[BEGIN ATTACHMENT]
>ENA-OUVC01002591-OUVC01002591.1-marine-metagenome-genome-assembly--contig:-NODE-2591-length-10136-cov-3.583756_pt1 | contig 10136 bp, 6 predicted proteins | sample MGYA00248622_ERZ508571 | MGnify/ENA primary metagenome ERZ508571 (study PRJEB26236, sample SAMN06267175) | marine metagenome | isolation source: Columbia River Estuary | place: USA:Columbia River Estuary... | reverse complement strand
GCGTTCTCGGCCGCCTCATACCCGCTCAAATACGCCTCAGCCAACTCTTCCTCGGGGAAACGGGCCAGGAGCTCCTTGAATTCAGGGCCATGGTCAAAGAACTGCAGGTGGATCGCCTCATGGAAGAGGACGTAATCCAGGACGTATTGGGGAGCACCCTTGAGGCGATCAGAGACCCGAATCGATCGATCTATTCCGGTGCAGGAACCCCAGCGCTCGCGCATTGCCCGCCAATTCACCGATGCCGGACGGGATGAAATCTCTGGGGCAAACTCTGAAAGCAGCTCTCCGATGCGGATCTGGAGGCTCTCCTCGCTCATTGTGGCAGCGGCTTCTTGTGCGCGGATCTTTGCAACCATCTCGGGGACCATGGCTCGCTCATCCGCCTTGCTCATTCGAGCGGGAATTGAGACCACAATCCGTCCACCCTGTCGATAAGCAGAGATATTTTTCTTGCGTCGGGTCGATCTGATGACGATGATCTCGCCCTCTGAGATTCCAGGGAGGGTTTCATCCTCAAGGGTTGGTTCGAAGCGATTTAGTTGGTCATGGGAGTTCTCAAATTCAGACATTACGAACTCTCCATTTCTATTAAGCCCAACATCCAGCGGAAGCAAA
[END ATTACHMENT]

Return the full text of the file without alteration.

>ENA-OUVC01002591-OUVC01002591.1-marine-metagenome-genome-assembly--contig:-NODE-2591-length-10136-cov-3.583756_pt1 | contig 10136 bp, 6 predicted proteins | sample MGYA00248622_ERZ508571 | MGnify/ENA primary metagenome ERZ508571 (study PRJEB26236, sample SAMN06267175) | marine metagenome | isolation source: Columbia River Estuary | place: USA:Columbia River Estuary... | reverse complement strand
GCGTTCTCGGCCGCCTCATACCCGCTCAAATACGCCTCAGCCAACTCTTCCTCGGGGAAACGGGCCAGGAGCTCCTTGAATTCAGGGCCATGGTCAAAGAACTGCAGGTGGATCGCCTCATGGAAGAGGACGTAATCCAGGACGTATTGGGGAGCACCCTTGAGGCGATCAGAGACCCGAATCGATCGATCTATTCCGGTGCAGGAACCCCAGCGCTCGCGCATTGCCCGCCAATTCACCGATGCCGGACGGGATGAAATCTCTGGGGCAAACTCTGAAAGCAGCTCTCCGATGCGGATCTGGAGGCTCTCCTCGCTCATTGTGGCAGCGGCTTCTTGTGCGCGGATCTTTGCAACCATCTCGGGGACCATGGCTCGCTCATCCGCCTTGCTCATTCGAGCGGGAATTGAGACCACAATCCGTCCACCCTGTCGATAAGCAGAGATATTTTTCTTGCGTCGGGTCGATCTGATGACGATGATCTCGCCCTCTGAGATTCCAGGGAGGGTTTCATCCTCAAGGGTTGGTTCGAAGCGATTTAGTTGGTCATGGGAGTTCTCAAATTCAGACATTACGAACTCTCCATTTCTATTAAGCCCAACATCCAGCGGAAGCAAA